C2kjobs is another email useful local list.
Appendix: A bit insight on job hunting on the net from Bill Vick giving a recruiter’s point of view:
If I’m looking at the right group (SanFranRecruiters on Yahoo) then the 211 members whom share HR/Recruiting job leads, best practices, and local recrui
ting information are skewed towards the middle market with an emphasis on IT, Technology and HR and a mix of consulting an contract placement. That being the case I can see why the poll results are a little different than what I am hearing from 3rd party recruiters who work with the middle and upper level jobs. Dice is a great place for technologist and both Monster and Career Builder are dominated by corporate recruiters and HR who are advertising, not recruting. For pro active Recruiters or HeadHunters sites like The Ladders, Execunet, Netshare and LinkedIn are the place to be if your into posting jobs.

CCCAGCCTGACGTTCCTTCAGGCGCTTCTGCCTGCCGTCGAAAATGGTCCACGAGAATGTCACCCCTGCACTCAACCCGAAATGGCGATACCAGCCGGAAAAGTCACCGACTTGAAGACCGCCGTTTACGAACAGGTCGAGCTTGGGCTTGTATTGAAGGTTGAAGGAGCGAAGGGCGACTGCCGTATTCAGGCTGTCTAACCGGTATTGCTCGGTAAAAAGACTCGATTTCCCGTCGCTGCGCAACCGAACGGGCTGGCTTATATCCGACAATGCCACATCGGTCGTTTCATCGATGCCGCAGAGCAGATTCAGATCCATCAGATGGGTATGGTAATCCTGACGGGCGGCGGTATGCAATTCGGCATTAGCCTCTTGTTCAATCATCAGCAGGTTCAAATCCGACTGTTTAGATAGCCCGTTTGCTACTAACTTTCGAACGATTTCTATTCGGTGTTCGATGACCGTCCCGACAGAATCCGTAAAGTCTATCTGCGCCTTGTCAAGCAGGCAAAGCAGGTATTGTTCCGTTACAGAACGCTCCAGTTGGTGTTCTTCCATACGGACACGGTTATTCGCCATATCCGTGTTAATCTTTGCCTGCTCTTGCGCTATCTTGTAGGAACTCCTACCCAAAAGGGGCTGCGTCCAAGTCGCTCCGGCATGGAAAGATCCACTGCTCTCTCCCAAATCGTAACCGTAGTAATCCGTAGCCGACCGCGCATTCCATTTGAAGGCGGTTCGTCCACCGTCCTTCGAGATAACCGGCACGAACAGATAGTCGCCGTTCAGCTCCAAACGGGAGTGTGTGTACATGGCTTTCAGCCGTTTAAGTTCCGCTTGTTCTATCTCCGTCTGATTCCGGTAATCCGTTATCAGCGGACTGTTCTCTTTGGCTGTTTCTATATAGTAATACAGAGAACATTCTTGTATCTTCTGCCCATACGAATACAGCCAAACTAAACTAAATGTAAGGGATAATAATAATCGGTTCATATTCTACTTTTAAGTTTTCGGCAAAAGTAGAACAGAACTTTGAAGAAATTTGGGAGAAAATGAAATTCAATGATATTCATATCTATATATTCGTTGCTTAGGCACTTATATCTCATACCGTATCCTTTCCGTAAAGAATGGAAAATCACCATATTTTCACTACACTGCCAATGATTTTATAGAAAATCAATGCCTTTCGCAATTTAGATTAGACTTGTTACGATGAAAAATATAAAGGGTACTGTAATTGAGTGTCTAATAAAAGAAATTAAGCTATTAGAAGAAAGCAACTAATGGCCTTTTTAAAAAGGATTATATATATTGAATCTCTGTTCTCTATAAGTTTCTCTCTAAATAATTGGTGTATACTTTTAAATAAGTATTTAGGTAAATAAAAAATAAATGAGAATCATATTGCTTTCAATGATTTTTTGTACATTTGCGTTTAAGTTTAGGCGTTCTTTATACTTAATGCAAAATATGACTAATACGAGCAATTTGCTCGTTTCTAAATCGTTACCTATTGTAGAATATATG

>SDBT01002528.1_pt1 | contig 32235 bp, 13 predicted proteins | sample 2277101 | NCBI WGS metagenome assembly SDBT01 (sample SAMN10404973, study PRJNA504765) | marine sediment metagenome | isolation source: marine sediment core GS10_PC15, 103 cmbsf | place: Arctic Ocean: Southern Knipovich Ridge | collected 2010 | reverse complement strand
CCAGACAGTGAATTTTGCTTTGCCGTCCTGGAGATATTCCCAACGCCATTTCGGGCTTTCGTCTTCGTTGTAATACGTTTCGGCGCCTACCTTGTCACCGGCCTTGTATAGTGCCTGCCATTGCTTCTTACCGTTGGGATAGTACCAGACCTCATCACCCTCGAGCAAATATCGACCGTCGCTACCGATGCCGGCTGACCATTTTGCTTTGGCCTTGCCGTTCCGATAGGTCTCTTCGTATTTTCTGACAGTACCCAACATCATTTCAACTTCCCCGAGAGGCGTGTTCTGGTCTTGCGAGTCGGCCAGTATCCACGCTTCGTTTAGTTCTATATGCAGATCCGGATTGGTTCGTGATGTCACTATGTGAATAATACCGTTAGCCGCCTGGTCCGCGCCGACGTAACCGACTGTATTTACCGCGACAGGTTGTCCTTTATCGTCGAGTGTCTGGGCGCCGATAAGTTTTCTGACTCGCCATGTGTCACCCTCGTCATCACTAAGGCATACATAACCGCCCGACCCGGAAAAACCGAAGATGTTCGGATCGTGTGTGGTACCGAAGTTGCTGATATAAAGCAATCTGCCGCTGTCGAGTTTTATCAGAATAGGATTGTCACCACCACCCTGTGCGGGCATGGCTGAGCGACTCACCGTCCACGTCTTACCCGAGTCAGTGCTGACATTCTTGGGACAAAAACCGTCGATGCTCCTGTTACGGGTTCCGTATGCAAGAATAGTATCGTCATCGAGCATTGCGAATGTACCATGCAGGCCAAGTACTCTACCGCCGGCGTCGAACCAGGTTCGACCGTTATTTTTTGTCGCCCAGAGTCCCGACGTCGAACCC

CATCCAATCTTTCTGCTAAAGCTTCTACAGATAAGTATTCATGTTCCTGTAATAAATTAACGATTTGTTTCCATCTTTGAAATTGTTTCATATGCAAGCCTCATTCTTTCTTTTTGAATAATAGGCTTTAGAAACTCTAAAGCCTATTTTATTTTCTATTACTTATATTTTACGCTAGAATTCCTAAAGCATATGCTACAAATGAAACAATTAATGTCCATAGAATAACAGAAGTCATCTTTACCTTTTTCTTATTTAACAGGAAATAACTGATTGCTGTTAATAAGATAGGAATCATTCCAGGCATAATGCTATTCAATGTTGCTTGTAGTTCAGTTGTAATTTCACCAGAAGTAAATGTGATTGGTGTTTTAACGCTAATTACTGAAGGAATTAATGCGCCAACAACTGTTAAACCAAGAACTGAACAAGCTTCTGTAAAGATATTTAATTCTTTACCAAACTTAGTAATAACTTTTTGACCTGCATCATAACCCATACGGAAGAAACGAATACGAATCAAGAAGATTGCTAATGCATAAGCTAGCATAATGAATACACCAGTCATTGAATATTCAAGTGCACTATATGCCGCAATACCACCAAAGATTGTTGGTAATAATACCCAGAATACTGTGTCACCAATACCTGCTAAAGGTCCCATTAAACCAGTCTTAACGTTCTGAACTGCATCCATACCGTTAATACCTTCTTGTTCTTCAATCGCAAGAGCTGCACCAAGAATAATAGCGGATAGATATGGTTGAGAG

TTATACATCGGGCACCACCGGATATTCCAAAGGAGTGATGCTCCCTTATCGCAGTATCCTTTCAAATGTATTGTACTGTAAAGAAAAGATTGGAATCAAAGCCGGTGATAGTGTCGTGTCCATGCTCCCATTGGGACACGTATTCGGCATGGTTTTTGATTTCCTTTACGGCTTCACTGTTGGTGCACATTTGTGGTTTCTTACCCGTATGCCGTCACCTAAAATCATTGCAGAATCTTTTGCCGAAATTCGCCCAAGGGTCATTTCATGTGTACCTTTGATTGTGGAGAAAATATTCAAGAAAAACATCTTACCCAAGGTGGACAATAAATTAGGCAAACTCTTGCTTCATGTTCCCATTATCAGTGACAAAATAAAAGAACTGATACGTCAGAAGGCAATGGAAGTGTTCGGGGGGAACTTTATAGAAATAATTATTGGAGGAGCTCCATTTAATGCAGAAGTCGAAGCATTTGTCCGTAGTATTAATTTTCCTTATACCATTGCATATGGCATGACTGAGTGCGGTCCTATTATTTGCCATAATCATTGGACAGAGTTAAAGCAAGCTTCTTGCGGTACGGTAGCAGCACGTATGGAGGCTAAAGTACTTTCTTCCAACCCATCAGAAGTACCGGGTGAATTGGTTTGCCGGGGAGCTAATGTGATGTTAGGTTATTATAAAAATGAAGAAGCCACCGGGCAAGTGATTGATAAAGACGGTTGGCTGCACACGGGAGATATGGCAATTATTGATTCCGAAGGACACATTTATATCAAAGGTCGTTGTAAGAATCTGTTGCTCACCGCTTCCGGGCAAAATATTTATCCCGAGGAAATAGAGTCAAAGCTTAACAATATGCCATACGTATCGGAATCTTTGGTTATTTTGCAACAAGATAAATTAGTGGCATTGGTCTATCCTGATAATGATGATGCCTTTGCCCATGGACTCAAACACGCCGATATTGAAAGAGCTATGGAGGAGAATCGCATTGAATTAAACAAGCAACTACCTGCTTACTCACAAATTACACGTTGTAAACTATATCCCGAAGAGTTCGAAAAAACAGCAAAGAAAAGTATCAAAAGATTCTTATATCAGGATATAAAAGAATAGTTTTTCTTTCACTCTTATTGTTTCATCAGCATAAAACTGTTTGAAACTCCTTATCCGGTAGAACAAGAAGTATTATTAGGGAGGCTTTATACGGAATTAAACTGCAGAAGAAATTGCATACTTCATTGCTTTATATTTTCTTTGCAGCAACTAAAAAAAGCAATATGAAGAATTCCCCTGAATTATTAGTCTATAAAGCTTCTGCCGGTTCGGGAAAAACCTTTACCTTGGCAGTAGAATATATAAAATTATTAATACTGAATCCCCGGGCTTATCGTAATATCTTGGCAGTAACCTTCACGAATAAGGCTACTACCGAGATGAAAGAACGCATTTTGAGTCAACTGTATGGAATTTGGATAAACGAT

Most of the executive jobs are not posted. Keep in mind that fully 60% of jobs are gained through networking or referrals the remaining 40% is split between the internet, publications and recruiters. Based on who you talk to, recruiters, search firms or agencies only place between 4% and 10% of all jobs last year. I keep hearing wonderful things about the results being made daily by Recruiters or HeadHunters using networks like Linkedin. I know it has made me money.
As with any such messages posted and passed around through the web, please take this with a grain of salt. Consider it one more bit of research to put into the mix.